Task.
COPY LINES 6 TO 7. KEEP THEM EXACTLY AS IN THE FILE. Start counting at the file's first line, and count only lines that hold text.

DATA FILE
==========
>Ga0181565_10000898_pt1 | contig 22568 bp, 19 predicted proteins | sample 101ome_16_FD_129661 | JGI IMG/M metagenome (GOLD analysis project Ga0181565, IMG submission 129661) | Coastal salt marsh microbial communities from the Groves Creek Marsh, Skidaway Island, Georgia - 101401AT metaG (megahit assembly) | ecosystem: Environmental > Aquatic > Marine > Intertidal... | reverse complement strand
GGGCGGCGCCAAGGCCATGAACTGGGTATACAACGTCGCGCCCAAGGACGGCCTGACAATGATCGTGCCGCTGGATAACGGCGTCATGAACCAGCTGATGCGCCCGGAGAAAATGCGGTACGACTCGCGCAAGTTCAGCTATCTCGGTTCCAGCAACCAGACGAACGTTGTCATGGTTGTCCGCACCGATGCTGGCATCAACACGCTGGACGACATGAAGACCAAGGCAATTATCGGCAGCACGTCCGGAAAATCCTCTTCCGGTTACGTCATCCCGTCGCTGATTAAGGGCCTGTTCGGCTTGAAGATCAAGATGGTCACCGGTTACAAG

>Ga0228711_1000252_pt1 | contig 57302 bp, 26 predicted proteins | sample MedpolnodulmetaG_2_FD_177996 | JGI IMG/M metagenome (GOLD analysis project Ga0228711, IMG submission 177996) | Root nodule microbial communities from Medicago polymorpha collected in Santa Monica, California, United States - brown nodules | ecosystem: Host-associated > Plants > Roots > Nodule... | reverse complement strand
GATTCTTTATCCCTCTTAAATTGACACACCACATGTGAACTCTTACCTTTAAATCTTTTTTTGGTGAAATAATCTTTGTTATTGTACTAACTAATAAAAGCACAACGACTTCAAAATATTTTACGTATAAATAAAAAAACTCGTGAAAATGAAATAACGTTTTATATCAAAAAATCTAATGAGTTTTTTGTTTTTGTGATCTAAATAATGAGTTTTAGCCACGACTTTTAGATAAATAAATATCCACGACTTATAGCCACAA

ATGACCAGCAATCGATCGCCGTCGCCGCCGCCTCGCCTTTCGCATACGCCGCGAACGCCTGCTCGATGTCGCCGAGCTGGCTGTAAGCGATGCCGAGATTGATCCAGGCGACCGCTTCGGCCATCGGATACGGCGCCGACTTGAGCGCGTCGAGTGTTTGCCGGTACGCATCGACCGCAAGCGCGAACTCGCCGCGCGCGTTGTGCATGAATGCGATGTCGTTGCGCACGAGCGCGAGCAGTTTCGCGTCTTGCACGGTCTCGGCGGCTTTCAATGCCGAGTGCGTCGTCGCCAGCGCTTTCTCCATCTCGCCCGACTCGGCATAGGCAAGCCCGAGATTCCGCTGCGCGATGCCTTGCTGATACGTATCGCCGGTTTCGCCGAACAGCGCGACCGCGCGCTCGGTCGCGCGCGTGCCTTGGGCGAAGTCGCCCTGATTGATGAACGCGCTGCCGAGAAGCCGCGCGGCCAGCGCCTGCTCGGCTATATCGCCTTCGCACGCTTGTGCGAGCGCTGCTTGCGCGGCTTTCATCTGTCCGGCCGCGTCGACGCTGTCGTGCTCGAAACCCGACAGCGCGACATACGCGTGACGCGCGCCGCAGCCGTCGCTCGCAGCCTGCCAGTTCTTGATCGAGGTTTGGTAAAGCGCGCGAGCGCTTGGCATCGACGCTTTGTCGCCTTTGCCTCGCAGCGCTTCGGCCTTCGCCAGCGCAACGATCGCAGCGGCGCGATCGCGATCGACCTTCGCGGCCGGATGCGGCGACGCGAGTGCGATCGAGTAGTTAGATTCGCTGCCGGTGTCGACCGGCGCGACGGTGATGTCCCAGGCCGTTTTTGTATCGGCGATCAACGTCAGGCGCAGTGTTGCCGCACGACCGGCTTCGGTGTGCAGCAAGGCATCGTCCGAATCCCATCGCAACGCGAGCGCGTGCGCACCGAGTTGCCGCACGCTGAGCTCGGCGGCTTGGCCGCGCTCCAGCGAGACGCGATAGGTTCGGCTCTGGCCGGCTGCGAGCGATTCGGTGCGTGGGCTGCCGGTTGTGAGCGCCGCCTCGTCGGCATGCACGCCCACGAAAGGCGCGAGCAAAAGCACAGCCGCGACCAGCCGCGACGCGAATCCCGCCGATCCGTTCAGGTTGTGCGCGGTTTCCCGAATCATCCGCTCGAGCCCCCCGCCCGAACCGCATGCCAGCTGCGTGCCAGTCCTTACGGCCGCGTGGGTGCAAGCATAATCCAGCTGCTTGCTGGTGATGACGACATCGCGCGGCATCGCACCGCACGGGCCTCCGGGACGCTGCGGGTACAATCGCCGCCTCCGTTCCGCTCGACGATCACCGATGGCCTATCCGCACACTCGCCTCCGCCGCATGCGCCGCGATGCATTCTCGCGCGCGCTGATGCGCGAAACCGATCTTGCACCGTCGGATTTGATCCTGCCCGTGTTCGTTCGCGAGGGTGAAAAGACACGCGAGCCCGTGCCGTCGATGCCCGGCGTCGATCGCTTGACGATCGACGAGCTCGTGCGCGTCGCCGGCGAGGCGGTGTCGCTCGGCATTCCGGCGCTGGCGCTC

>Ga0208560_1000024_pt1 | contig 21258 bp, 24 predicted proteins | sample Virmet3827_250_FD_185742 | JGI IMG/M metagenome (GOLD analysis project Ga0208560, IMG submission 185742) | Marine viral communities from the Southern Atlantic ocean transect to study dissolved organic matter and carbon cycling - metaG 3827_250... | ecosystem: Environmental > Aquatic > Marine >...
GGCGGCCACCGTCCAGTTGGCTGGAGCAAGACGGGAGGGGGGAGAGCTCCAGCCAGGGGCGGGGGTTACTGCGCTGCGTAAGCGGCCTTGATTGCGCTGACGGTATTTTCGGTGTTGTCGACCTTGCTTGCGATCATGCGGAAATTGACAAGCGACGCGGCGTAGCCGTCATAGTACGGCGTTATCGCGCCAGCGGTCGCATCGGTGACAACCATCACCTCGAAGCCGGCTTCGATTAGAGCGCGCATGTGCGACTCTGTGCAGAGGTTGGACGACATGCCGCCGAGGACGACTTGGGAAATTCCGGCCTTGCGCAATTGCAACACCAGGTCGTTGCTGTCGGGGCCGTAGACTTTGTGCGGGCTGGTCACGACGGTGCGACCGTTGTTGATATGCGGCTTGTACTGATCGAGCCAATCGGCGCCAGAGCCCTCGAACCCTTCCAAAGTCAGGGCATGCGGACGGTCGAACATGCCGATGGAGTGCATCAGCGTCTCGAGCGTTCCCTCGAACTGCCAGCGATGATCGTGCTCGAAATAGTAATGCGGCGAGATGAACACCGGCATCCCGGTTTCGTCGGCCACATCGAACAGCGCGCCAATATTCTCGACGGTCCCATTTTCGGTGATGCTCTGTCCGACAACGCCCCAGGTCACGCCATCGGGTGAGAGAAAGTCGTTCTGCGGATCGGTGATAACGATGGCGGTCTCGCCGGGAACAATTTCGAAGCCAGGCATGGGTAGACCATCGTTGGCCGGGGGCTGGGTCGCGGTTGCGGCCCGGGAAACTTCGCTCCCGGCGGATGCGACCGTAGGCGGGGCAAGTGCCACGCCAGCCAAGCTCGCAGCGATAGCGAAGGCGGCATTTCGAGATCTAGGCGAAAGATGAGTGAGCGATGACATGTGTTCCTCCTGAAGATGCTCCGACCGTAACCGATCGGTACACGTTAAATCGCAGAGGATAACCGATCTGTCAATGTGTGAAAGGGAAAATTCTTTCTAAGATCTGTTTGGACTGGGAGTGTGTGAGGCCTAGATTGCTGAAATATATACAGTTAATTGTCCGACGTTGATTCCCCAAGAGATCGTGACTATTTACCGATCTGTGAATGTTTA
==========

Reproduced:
>Ga0208560_1000024_pt1 | contig 21258 bp, 24 predicted proteins | sample Virmet3827_250_FD_185742 | JGI IMG/M metagenome (GOLD analysis project Ga0208560, IMG submission 185742) | Marine viral communities from the Southern Atlantic ocean transect to study dissolved organic matter and carbon cycling - metaG 3827_250... | ecosystem: Environmental > Aquatic > Marine >...
GGCGGCCACCGTCCAGTTGGCTGGAGCAAGACGGGAGGGGGGAGAGCTCCAGCCAGGGGCGGGGGTTACTGCGCTGCGTAAGCGGCCTTGATTGCGCTGACGGTATTTTCGGTGTTGTCGACCTTGCTTGCGATCATGCGGAAATTGACAAGCGACGCGGCGTAGCCGTCATAGTACGGCGTTATCGCGCCAGCGGTCGCATCGGTGACAACCATCACCTCGAAGCCGGCTTCGATTAGAGCGCGCATGTGCGACTCTGTGCAGAGGTTGGACGACATGCCGCCGAGGACGACTTGGGAAATTCCGGCCTTGCGCAATTGCAACACCAGGTCGTTGCTGTCGGGGCCGTAGACTTTGTGCGGGCTGGTCACGACGGTGCGACCGTTGTTGATATGCGGCTTGTACTGATCGAGCCAATCGGCGCCAGAGCCCTCGAACCCTTCCAAAGTCAGGGCATGCGGACGGTCGAACATGCCGATGGAGTGCATCAGCGTCTCGAGCGTTCCCTCGAACTGCCAGCGATGATCGTGCTCGAAATAGTAATGCGGCGAGATGAACACCGGCATCCCGGTTTCGTCGGCCACATCGAACAGCGCGCCAATATTCTCGACGGTCCCATTTTCGGTGATGCTCTGTCCGACAACGCCCCAGGTCACGCCATCGGGTGAGAGAAAGTCGTTCTGCGGATCGGTGATAACGATGGCGGTCTCGCCGGGAACAATTTCGAAGCCAGGCATGGGTAGACCATCGTTGGCCGGGGGCTGGGTCGCGGTTGCGGCCCGGGAAACTTCGCTCCCGGCGGATGCGACCGTAGGCGGGGCAAGTGCCACGCCAGCCAAGCTCGCAGCGATAGCGAAGGCGGCATTTCGAGATCTAGGCGAAAGATGAGTGAGCGATGACATGTGTTCCTCCTGAAGATGCTCCGACCGTAACCGATCGGTACACGTTAAATCGCAGAGGATAACCGATCTGTCAATGTGTGAAAGGGAAAATTCTTTCTAAGATCTGTTTGGACTGGGAGTGTGTGAGGCCTAGATTGCTGAAATATATACAGTTAATTGTCCGACGTTGATTCCCCAAGAGATCGTGACTATTTACCGATCTGTGAATGTTTA